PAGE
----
The Home Secretary says that Russia doesn’t extradite its citizens, but the Salisbury criminals will be caught and tried if they leave their native land.
Much of the establishment now accepts that Islamist ideology must be named and challenged. But this view doesn’t seem to be held by the new DPP.
We suspect that they are alarmed by the prospect of the legal and publicity circus that a trial here might well bring with it.
The twenty-first century Division will have more strings to its bow than simply armoured vehicles, strike brigades, and air assault capabilities.
“There’s more work to be done, as you suggest…MI5 will be sharing information with more organisations.”
It was a textbook case of how Islamist terror works here – or has to date, anyway. We honour and remember those who died.
Here are five priorities. Sort out the extremism mess. Get an immigration policy move-on. Beef up your Windrush review. Don’t mess with ID cards. Or identity politics. Oh, and P.S…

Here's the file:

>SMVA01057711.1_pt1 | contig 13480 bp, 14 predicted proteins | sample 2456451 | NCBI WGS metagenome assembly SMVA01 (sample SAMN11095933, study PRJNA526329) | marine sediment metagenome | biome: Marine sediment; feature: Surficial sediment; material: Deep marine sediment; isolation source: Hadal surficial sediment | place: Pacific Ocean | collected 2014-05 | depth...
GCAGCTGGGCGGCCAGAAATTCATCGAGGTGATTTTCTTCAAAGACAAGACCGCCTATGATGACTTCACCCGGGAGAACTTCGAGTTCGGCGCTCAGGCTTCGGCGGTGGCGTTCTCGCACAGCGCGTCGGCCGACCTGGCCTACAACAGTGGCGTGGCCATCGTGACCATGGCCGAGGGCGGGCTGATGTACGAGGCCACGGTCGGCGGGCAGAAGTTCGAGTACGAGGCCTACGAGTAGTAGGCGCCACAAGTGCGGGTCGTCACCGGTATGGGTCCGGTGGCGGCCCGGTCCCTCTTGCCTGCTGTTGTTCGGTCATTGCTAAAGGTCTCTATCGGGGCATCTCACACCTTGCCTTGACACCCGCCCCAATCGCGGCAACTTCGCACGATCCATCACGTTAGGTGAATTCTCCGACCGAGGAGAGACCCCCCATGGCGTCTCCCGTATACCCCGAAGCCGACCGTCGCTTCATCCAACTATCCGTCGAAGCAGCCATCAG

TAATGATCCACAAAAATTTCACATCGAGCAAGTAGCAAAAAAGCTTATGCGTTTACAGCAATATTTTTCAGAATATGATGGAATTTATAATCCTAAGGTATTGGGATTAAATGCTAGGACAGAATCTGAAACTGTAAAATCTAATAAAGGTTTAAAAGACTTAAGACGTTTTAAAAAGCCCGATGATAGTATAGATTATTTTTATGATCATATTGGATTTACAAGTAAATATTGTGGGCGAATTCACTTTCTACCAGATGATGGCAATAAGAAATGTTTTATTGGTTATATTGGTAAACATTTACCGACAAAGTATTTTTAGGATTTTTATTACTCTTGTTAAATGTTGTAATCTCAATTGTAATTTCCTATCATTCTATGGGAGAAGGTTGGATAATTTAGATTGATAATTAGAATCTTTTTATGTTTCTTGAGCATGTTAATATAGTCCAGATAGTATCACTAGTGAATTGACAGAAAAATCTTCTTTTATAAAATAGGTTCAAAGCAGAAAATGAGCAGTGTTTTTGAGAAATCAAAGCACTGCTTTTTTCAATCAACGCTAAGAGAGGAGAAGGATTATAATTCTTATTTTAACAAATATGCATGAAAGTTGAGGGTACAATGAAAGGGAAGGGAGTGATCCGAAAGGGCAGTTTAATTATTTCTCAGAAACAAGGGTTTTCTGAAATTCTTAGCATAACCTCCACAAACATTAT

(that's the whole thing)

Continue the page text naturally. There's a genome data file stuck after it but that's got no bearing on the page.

His other priorities? Tackling crime, fighting terror and extremism, and dealing with illegal immigration. He is careful to praise Home Office staff.
The new Home Secretary won’t toe the Downing Street line as his predecessor did. His appointment is thus a sign of weakness at the top.
It’s one thing to recognise the long-term threats posed by states such as Russia, quite another to meet them.
“The language should be that of giving people their chance to succeed and of being on their side – a “people politics” that many practice locally but which must be scaled up.”
The Deputy Prime Minister on terror at Parsons Green and Johnson’s article on Brexit and negotiation.
Alistair Burt’s remarks while visiting our country represented a significant adjustment of the British approach to combatting terrorism.
When I worked in Number Ten, the people who grasped most clearly this ideology’s threat were my Muslim co-workers.
After negotiations with the rest of the EU have been completed, the final agreement must be brought back to Parliament.